As the number of infections and fatalities from the novel Coronavirus (2019-nCoV) continue to rise, there is panic around the world, including in Bangladesh, a country that has become more and more closely intertwined with China. According to the World Bank, the Bangladesh government’s spend on the health sector has been 2-2.6% between 2000 and 2016, and has been declining since 2012. This is less than half of what the experts suggest is needed.
In 2015 Bangladesh was one of 62 (out of 195) countries to meet the target of cutting child mortality levels by two thirds. It still meant that “an estimated 236.3 million children under age 5 died between 1990 and 2015.”
This progress in one of the most densely populated countries in the world is threatened by many things, not the least of which is how climate change impacts are driving disease and displacement. The dense urban slums in capital Dhaka are especially vulnerable.
Added to this, Bangladesh now hosts an estimated one million Rohingya refugees from Myanmar, most of them in the refugee camps near Cox’s Bazaar.
The crowding in these camps close to the border with both India and Myanmar, means that there is a possibility of diseases spreading fast across populations and regions. The poverty and distress of the refugees leave them more vulnerable to disease as well.
All these factors combine to make Bangladesh a potential driver of new diseases, such as the novel Coronavirus (2019-nCoV).
Talking to thethirdpole.net, Lelin Chowdhury, a medical specialist working at a hospital in Dhaka, said, “A good number of people are crossing these three borders and even sometimes carrying some smuggled items on a regular basis.”
Chowdhury, who is also the joint general secretary of Poribesh Bacho Andolan (POBA, an NGO focussed on environment and human health) noted that many international visitors, donors, fundraisers, and media personnel visit the camps regularly. This opened up many possibilities for the spread of diseases.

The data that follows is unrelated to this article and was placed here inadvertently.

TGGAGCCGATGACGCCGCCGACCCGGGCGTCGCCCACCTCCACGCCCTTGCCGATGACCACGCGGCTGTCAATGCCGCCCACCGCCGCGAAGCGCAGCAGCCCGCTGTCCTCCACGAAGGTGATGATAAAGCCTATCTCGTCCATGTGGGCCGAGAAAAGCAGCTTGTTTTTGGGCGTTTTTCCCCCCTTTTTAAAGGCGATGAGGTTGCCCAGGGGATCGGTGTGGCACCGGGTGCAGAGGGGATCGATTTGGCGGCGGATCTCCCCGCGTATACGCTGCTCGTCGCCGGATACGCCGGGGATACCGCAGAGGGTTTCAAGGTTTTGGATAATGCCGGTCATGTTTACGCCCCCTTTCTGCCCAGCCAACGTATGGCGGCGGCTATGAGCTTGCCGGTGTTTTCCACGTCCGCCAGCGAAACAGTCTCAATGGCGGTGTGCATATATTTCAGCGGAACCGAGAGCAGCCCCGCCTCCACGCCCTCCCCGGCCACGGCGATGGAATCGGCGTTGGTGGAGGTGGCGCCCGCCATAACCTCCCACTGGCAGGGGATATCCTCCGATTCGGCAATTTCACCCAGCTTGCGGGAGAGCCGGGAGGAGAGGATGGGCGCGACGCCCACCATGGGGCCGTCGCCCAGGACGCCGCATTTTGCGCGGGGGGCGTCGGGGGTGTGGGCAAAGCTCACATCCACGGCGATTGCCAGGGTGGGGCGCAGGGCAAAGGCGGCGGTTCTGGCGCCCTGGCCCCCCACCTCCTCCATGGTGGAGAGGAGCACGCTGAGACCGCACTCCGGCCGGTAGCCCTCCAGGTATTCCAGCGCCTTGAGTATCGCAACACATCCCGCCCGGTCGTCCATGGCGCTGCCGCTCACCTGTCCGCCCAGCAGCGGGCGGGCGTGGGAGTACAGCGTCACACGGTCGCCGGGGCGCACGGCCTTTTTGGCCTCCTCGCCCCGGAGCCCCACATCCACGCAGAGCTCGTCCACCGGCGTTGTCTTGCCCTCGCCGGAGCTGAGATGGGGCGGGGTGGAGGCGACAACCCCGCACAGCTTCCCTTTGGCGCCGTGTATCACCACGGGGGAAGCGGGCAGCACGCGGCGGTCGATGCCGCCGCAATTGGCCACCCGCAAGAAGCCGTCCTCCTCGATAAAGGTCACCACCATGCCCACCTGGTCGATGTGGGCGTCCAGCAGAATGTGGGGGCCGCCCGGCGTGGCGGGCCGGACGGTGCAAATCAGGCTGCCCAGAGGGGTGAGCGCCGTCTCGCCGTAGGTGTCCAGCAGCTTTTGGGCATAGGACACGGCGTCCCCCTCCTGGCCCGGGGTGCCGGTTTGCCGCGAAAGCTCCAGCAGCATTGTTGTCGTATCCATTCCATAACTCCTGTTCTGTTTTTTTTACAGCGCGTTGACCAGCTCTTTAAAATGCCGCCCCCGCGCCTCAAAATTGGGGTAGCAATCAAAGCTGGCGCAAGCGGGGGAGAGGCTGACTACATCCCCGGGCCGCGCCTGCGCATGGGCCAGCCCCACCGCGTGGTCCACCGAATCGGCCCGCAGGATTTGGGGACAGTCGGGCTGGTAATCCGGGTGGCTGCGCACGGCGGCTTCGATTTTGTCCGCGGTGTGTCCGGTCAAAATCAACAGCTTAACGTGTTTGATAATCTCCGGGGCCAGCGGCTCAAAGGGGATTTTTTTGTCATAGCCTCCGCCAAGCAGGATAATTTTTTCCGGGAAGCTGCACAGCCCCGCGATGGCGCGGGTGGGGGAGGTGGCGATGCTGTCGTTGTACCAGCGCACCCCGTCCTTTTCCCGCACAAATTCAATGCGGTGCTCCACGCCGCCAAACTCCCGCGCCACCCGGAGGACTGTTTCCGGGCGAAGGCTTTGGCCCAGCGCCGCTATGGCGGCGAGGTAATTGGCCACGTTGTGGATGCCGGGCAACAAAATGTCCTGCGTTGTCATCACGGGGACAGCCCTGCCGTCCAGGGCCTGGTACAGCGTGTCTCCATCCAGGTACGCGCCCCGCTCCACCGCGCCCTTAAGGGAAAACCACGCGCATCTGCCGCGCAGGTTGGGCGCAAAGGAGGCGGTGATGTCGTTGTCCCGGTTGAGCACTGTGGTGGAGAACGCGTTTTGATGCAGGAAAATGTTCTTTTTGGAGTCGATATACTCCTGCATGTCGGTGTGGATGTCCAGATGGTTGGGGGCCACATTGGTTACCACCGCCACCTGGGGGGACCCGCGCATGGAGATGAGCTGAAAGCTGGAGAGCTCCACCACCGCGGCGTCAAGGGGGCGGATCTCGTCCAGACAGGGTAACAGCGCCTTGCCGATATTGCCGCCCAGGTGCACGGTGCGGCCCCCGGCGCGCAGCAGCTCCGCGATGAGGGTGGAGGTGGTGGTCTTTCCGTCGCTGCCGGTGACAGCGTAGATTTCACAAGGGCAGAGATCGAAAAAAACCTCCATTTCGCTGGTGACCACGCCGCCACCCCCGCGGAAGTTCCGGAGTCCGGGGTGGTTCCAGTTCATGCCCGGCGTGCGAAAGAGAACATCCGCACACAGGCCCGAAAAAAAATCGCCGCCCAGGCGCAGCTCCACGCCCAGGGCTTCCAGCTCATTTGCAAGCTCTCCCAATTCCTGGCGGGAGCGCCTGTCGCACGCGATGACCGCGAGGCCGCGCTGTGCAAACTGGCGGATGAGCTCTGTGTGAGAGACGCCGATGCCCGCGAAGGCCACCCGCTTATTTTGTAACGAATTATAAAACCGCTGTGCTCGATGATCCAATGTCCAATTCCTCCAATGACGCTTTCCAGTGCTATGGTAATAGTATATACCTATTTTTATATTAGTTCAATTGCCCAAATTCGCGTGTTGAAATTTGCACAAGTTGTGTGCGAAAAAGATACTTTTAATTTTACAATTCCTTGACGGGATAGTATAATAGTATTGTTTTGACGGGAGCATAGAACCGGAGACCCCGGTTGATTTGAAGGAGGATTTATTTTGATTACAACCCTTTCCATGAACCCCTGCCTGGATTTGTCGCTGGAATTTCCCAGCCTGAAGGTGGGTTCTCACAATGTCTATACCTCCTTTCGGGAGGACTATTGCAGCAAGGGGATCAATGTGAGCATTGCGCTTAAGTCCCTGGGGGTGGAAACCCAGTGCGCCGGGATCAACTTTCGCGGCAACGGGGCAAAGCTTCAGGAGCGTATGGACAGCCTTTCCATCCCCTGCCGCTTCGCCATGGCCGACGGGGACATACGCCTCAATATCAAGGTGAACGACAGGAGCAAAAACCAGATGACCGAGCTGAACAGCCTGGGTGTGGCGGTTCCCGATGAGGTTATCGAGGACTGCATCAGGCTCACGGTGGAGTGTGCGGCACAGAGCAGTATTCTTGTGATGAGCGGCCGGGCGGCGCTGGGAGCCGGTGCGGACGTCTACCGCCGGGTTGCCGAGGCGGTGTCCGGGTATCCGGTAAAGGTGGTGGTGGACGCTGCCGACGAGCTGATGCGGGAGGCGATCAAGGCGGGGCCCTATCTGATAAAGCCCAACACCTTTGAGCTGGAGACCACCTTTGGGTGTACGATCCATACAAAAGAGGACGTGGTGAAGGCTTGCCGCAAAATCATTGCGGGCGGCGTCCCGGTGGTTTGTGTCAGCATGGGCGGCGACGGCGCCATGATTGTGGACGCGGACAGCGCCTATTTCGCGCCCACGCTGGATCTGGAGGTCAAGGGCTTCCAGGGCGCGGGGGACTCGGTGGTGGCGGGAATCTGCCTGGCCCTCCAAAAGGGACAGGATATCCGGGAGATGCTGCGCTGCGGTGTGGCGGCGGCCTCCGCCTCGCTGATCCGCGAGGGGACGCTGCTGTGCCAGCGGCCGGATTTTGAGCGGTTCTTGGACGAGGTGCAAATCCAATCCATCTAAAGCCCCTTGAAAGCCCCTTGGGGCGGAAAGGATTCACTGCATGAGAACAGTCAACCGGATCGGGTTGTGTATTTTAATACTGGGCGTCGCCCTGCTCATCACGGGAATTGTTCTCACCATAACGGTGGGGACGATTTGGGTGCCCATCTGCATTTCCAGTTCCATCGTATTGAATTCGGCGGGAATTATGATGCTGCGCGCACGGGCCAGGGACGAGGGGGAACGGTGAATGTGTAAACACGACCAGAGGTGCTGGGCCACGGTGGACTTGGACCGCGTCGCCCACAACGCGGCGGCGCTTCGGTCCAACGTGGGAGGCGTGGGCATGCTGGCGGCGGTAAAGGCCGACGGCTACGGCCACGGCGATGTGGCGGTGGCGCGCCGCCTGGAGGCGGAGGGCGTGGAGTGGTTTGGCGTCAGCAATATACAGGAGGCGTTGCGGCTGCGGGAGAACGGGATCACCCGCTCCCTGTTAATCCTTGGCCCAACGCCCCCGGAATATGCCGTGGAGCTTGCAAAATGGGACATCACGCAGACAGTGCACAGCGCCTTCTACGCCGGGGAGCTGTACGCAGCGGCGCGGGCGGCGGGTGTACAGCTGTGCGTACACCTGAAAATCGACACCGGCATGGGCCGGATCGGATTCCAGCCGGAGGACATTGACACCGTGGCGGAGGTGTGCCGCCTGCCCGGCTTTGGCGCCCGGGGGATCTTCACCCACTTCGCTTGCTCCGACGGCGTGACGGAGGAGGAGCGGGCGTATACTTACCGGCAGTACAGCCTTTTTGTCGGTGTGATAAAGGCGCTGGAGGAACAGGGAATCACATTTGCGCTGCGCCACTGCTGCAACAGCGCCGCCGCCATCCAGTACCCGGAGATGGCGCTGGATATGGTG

However, Meerjadi Sabrina Flora, Director of the Institute of Epidemiology Disease Control (IEDCR), claimed that the government has taken all precautions to prevent such diseases.
“Already we have closed all the pockets of border areas and communications like sea ports, land ports with our neighbouring countries. We also deployed a medical team in each border area,” she said.
The challenge of Bangladesh slums
This prompt action by the government may protect the refugees, but the challenge of urban slums has no quick or easy remedy. According to the “Census of Slum Areas and Floating Population” conducted by the Bangladesh Bureau of Statistics in 2014, there were over 5,000 slums in Dhaka, where about four million people lived. High population densities, chronic malnutrition and inadequate access to health services cause various health problems to the slum residents.
“Their immune system is not as robust as [those of] a healthy man from a non-slum background,” said Chowdhury Tasneem Hasin, a nutritionist with United Hospital Ltd.
Referring to the current situation, she noted that the city slums have very poor sanitation, which make them fertile breeding grounds for disease vectors.
“I am really very concerned about the health issue of this community. We are advising them to wash their hands repeatedly with soap and water so that they will not be affected by diseases. But in reality they do not have sufficient water,” Tasneem said.
Given this reality, there have been various expressions of worry about the arrival of 312 students and family members from China’s Wuhan province. Eight of them are currently admitted in the Kurmitola hospital, the rest quarantined at Ashkona Hajj Camp.
Returning these people to Bangladesh, where health systems were already weak, and quarantines difficult to maintain, may not have been a wise step. Furthermore, talking to thethirdpole.net on the condition of anonymity, officials of the Biman Bangladesh Airlines said that the pilots who carried these people were not quarantined.
AZM Anas, economic editor at Dhaka’s Financial Express newspaper, said that the health system of Bangladesh is pitifully ill equipped to handle a potentially dangerous outbreak which could turn into an epidemic. Even if a coronavirus drug is available in future, would Bangladesh be able to afford it, he asked. “When countries like the United States and Italy declare state of emergency, can we afford to drag our feet? I’m not saying we should follow the same the US and Italy did, but we need to snap air connection with China without any further delay.”